The Waste Land has long been considered T. S. Eliots masterpiece. In its five sections, he delves into themes of war, trauma, disillusionment, and death, illuminating the devastating aftereffects of World War I. The poems final line, however, calls for peace with the repetition of shantih (the Sanskrit word for peace).
Part I opens with the famous line, April is the cruellest month. The speaker, Marie, is a young woman who bears witness to the physical and emotional devastation caused by the war.
Parts II and III describe the inside of a wealthy womans bedroom and the garbage-filled waters of the Thames, respectively. Part IV eulogizes a drowned man named Phlebas.
In the fifth and final part of the poem, the speaker translates the thunderclaps cracking over an Indian jungle. The poem ends with the repetition of the Sanskrit word for peace: Shantih shantih shantih.
The Waste Lands first section consists of four stanzas. In the first stanza, Marie, the speaker, reminisces about the carefree, innocent time before World War I. Here, Eliot includes references to Germany, such as a lake called the Starnbergerse, and uses German speech excerpts, such as the following (which means Im not Russian at all, Im from Lithuania, really German):
Marie speaks of the changes from winter (on which she looks back) to spring, as represented by April, which she calls the cruellest month. It seems that barely has spring taken hold, however, when summer arrives (Summer surprised us). Winter, as Marie looks back on in memory, is connected to sledding with her cousin and overcoming her fears.
The mood turns darker, however, in the second stanza. The speaker no longer seems to be Marie, exactly, though it is not immediately clear who is speaking (or if it is simply Marie in a much different mood); this pattern of vocal instability persists for the length of the poem. The speaker comments on the desolation of the stony rubbish and dry stone, referencing death in the image of the dead tree. Their mood is pessimistic, fixating on fear in a handful of dust. These images initially seem to be in contrast to the images in the quoted material of the innocent hyacinth girl; however, despite the sensualimageryof the hyacinths and the line Your arms full, and your hair wet, the overall scene sets up a similar failure of flourishing and nature, and ends with the German for Dull and empty is the sea:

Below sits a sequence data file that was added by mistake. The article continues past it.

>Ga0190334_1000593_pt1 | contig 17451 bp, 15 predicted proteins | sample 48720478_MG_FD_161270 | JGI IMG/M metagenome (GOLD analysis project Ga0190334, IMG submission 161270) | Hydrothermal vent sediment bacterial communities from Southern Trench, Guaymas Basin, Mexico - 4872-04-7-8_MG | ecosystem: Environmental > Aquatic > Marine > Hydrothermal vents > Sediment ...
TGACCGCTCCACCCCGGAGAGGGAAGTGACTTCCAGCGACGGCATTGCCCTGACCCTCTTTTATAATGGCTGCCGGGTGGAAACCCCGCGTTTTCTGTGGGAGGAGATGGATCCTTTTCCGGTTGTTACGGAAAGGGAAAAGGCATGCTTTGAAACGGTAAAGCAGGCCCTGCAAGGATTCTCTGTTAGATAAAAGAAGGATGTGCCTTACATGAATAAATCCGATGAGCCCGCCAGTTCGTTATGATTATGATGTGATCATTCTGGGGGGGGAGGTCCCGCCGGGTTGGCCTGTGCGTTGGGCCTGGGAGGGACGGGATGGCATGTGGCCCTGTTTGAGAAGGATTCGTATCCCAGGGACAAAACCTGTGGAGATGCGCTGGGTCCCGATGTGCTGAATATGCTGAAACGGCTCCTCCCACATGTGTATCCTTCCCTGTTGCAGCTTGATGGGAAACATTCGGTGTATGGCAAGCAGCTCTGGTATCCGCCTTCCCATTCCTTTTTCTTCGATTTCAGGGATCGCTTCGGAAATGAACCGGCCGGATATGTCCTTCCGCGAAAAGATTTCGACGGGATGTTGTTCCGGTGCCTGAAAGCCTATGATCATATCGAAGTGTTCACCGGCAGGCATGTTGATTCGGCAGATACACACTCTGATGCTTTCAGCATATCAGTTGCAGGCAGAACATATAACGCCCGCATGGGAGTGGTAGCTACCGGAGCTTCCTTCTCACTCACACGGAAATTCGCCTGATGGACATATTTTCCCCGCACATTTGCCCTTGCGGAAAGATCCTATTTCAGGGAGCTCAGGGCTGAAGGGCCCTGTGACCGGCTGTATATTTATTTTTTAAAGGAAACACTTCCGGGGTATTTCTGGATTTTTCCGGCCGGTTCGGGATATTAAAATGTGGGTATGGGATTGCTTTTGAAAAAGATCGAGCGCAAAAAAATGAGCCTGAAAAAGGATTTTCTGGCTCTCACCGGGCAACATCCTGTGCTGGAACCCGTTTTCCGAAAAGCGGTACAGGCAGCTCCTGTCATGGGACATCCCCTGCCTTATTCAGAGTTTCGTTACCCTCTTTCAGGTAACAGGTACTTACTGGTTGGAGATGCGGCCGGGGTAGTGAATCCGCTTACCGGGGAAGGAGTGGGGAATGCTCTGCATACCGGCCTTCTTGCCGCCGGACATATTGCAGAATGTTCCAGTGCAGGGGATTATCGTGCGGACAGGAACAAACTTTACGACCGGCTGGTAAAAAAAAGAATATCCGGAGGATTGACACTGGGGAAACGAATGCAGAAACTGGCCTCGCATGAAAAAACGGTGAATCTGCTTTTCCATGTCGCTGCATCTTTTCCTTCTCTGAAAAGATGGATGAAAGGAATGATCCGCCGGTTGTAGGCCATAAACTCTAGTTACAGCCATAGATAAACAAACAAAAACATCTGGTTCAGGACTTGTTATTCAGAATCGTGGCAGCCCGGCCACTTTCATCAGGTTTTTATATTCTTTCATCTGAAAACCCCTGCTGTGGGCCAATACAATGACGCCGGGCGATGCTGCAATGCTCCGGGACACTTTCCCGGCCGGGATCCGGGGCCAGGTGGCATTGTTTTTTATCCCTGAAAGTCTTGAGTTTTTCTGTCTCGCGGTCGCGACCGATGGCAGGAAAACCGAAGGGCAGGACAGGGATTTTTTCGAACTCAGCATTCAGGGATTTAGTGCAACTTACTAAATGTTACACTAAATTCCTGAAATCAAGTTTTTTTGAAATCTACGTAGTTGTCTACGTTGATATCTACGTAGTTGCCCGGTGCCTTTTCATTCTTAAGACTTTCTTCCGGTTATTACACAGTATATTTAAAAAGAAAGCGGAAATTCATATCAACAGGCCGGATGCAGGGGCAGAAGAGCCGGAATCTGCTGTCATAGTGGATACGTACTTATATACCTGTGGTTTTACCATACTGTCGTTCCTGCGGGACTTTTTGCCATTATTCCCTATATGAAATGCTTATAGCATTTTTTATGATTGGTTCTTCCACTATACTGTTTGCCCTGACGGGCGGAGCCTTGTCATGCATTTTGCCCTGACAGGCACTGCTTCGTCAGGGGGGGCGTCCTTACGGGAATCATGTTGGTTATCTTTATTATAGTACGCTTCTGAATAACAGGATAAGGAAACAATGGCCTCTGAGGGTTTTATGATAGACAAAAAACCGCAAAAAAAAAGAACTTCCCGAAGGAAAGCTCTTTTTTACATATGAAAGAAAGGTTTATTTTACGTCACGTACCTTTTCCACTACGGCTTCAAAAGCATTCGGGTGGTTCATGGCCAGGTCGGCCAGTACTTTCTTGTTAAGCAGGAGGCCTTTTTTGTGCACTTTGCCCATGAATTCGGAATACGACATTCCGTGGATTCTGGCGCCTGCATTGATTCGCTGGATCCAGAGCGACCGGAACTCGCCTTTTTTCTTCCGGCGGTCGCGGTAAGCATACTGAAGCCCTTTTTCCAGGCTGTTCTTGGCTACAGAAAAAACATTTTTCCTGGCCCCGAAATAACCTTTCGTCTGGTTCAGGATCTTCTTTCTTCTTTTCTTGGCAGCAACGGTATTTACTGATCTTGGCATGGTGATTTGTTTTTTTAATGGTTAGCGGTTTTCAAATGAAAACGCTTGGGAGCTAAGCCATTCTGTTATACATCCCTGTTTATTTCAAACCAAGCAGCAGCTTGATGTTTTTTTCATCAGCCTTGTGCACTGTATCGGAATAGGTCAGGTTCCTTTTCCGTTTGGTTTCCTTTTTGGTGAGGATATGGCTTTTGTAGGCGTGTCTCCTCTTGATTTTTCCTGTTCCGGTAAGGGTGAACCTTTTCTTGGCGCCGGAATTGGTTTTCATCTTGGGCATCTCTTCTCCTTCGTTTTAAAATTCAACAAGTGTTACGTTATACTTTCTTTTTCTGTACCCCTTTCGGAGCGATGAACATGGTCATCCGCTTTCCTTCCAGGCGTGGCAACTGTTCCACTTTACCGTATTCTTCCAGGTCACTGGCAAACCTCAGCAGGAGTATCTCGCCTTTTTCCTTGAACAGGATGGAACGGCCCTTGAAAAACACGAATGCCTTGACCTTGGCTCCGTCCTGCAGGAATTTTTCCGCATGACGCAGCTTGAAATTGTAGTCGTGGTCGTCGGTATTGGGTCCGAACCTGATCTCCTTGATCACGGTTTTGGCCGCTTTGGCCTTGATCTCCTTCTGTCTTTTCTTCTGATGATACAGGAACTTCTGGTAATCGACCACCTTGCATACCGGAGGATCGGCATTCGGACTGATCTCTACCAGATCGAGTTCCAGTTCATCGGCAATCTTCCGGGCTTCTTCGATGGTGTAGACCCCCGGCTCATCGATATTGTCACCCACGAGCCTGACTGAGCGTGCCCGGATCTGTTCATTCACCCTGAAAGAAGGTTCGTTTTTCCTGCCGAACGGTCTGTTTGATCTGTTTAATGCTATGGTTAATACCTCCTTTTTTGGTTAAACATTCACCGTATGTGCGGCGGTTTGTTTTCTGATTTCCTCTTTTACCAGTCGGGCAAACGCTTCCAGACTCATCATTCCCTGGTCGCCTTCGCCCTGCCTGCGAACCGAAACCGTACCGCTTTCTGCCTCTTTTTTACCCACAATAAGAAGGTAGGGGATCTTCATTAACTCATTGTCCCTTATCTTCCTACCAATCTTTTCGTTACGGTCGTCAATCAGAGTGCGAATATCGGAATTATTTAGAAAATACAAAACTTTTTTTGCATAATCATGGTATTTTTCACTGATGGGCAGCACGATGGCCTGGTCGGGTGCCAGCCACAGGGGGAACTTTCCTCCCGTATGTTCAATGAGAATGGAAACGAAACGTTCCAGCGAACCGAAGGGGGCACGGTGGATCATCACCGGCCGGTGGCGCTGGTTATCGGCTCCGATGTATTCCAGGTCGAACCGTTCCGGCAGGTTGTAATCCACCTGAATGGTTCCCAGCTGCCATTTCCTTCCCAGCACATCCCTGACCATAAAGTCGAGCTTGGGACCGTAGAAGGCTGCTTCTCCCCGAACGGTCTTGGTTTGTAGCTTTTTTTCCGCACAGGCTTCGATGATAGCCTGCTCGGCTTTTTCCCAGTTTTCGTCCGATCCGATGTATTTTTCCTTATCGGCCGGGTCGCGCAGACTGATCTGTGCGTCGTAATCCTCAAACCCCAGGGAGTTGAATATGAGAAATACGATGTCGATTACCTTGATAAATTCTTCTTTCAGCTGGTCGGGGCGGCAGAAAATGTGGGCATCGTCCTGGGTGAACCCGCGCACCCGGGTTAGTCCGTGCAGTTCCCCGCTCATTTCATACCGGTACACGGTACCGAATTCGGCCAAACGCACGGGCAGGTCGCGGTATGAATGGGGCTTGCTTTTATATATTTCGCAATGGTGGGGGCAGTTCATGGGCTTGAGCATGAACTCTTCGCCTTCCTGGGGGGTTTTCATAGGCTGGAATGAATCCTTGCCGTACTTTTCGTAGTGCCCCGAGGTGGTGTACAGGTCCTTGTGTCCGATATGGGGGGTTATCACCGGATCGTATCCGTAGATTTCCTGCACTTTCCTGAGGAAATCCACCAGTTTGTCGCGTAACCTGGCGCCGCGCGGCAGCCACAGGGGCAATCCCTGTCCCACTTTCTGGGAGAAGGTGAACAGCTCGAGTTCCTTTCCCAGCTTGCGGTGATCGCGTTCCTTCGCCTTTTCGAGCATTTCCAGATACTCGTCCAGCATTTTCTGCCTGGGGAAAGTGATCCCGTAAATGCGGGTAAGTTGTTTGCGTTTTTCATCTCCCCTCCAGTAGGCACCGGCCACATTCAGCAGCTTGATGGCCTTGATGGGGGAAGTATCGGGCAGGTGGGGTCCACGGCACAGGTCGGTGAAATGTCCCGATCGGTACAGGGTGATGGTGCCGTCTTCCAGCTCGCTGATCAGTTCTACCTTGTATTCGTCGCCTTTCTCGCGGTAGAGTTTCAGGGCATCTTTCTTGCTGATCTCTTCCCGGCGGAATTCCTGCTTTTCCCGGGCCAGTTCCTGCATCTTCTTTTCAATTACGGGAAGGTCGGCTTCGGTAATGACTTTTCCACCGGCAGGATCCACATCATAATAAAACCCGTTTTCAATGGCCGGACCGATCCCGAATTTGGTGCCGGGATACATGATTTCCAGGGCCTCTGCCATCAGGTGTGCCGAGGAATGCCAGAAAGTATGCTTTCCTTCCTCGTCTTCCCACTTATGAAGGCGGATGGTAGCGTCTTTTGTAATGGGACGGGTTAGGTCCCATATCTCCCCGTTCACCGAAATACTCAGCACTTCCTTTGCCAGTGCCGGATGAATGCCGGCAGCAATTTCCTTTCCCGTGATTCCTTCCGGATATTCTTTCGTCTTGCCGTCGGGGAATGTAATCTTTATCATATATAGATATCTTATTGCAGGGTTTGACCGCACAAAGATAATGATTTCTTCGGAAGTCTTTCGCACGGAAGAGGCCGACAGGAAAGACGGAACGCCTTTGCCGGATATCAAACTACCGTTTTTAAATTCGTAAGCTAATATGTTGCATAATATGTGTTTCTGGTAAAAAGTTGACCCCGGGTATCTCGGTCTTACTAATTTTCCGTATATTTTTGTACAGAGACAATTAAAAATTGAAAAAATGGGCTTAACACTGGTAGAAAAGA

The subject and ultimate speaker of the third stanza is Madame Sosostris, a fortune-teller who uses tarot cards. Eliot includes references to both the traditional cards in the deck and some innovations. Establishing one of the poems central conceits, a focus on water and its lack, Eliot introduces the card called the drowned Phoenician sailor; Phoenicia also calls to mind the phoenix, symbolizing rebirth from flame (in contrast to water). Later in the stanza, Madame Sosostris commands,
(This command recurs as the title for the poems fourth section, Death by Water.)
Madame Sosostris also draws a blank, unreadable card (Which I am forbidden to see), symbolizing the unknowable future. Seeing plays an important role: this is illustrated by the pearls that are the sailors eyes (a quotation from ShakespearesThe Tempest), the one-eyed merchant card, and the clairvoyant seeing a crowded ring of people. She urges caution in speaking about horoscopes.
The fourth stanza is set in London, called Unreal City, where a wintry brown fog has enveloped London Bridge. The multitudes seem to be Madame Sosistriss predicted crowd. The speaker…
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